This is a project that I made as part of the course of Introduction to Visualization and Computer Graphics at the Royal Institute of Technology of Stockholm.
It is my first project using Unity and I thought it was perfect for a visualization project because it would allow me to run a simulation and visualize its evolution in real-time in a 3D environment.
The ecosystem will be populated by 2 type of entities:
- brainless blob monsters
The firsts will have to eat the seconds in order to survive and reporduce: they start as brainless and gain a brain if they find and eat one. After that, for every additional brain they eat, they will give life to a new brainless blob monster. Every monster has a fixed life time, if one doesn’t find any brain in that period it will die, if they do the timer will be reset. The system starts with an arbitrary number of monsters, and brains will spawn continuously with a certain chance (Let’s say 10% every second).
I’ve implemented the behaviour described above using Unity’s Pluggable AI by modelling a finite state machine (FSM) composed of two states:
- searching for brain
- reach brain
Every monster starts in the first state and switches to the second as soon as they see a brain. While in the first state the entity moves randomly and casts a ray that represents its eye sight. When it spots a brain it will switch to the second state and go in that direction trying to be the first one who reaches it. When the brain disappears, because it was eaten by any monster, the entity will switch back to the first state.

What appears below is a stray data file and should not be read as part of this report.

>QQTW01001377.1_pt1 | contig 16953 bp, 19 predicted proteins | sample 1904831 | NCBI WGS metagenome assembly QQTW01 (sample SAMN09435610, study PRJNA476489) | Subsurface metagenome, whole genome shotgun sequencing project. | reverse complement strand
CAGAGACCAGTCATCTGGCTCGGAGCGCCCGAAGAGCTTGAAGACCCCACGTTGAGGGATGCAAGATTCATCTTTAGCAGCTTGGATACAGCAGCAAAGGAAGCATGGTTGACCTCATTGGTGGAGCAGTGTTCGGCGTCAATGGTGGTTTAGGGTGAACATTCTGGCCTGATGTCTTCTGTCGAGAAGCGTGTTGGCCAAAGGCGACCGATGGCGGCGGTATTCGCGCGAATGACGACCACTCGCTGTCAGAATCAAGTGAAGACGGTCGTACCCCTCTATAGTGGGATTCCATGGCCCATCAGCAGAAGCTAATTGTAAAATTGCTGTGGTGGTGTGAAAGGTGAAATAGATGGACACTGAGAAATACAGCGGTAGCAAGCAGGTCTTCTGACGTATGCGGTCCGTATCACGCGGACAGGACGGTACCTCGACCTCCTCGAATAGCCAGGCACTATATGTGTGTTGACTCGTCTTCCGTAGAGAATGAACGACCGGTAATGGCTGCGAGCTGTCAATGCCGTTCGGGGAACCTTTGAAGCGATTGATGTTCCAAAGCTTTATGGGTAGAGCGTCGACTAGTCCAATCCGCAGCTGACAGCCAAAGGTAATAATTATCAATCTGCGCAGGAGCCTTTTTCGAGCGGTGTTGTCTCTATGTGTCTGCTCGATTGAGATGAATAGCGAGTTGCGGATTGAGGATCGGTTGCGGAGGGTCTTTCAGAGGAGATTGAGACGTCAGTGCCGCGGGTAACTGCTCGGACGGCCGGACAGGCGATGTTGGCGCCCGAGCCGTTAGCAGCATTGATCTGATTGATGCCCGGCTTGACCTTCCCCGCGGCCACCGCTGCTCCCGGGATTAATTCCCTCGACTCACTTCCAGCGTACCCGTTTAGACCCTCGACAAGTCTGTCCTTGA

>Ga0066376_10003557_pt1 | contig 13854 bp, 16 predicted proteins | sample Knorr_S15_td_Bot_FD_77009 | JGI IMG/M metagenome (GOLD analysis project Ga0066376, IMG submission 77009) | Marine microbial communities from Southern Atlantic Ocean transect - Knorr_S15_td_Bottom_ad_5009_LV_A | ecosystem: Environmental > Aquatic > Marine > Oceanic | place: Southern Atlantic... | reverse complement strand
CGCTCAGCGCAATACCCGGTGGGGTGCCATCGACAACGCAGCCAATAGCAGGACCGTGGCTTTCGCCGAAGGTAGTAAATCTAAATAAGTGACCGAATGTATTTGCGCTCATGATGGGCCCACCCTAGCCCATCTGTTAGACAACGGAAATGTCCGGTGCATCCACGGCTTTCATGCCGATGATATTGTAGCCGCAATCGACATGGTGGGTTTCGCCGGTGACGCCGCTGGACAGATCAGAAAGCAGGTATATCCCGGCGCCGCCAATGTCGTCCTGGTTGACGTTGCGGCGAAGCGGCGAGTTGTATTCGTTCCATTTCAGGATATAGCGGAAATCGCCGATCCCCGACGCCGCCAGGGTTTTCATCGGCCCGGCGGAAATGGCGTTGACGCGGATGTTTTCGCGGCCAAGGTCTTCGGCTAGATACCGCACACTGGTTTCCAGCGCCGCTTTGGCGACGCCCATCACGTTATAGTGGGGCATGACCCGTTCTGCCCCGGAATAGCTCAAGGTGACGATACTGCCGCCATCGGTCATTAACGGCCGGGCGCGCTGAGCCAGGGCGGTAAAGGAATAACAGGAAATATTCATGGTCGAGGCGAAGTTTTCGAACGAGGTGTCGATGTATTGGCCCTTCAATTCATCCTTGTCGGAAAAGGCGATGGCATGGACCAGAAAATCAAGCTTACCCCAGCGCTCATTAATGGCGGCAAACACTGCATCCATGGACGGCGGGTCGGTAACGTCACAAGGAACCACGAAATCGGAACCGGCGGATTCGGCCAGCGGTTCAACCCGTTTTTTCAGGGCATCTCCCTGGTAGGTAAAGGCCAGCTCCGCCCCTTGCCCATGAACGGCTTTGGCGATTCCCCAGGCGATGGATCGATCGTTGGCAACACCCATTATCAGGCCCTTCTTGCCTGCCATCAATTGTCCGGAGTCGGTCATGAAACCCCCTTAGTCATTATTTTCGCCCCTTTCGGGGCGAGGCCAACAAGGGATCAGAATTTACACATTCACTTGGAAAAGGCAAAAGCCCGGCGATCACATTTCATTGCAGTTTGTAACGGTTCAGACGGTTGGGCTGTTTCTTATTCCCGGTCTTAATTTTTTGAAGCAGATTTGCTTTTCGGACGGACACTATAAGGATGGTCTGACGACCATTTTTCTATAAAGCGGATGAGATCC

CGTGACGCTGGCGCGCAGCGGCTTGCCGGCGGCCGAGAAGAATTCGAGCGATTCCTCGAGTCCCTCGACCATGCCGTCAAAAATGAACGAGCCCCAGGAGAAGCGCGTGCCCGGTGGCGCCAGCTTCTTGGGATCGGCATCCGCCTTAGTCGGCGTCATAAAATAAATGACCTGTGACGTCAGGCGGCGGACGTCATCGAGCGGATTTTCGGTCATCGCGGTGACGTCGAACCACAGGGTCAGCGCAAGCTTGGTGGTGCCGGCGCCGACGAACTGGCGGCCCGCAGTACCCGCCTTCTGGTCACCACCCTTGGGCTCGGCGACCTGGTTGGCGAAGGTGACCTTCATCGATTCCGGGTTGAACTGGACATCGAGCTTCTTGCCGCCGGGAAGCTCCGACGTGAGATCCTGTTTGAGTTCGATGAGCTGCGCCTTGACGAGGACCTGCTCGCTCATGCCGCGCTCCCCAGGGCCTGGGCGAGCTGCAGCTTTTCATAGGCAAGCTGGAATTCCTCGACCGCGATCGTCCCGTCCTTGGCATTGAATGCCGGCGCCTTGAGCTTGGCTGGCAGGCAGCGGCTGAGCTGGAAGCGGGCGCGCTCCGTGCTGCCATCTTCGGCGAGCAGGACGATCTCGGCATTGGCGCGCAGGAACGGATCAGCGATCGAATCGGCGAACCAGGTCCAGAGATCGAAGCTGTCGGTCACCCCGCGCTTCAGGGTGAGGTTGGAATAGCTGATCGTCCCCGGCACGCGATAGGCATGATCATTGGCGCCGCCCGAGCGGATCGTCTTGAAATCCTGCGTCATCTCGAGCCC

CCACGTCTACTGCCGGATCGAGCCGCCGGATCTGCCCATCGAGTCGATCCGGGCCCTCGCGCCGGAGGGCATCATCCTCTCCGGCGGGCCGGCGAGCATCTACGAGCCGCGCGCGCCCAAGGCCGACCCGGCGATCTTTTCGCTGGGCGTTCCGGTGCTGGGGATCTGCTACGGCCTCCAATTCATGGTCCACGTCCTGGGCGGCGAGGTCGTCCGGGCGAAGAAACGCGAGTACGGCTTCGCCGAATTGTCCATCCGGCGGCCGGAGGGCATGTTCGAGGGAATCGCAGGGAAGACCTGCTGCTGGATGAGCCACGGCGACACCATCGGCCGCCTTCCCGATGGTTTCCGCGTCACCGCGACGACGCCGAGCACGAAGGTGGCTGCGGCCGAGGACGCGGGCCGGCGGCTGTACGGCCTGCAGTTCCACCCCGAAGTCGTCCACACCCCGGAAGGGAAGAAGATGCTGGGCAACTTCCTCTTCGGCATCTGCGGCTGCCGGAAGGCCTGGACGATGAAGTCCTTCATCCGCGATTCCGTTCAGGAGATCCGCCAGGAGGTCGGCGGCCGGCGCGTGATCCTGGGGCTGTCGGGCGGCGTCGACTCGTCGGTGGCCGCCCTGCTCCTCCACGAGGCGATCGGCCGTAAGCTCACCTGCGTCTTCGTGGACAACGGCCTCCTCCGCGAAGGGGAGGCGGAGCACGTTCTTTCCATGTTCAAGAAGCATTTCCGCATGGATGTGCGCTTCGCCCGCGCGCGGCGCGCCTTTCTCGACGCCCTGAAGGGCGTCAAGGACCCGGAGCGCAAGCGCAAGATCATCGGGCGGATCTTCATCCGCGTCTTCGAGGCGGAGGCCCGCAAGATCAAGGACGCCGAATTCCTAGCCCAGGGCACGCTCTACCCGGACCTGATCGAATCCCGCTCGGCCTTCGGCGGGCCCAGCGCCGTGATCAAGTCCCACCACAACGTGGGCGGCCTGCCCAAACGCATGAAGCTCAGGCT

The models for the simulations were done in blender. I first sculpted in detail every entity and then remeshed them manually to reduce to number of poliygons. I used only quads when remeshing to be able to animate the models and avoid weird stretches. The animations and even the renders were also done in blender. To achieve the fancy looking material I used cycles rendering engine, which uses ray-tracing.
This project allowed me to experiment using Unity, an important engine for any game developer because it allows to develop a game, or a simulation in this case, rather quickly. I also realized that simulations can be as fun to develop as games and I might expand the behaviour into a more complex one in the future.
Here is a small demonstration of the running simulation
- Type of project: simulation
- Repository: Github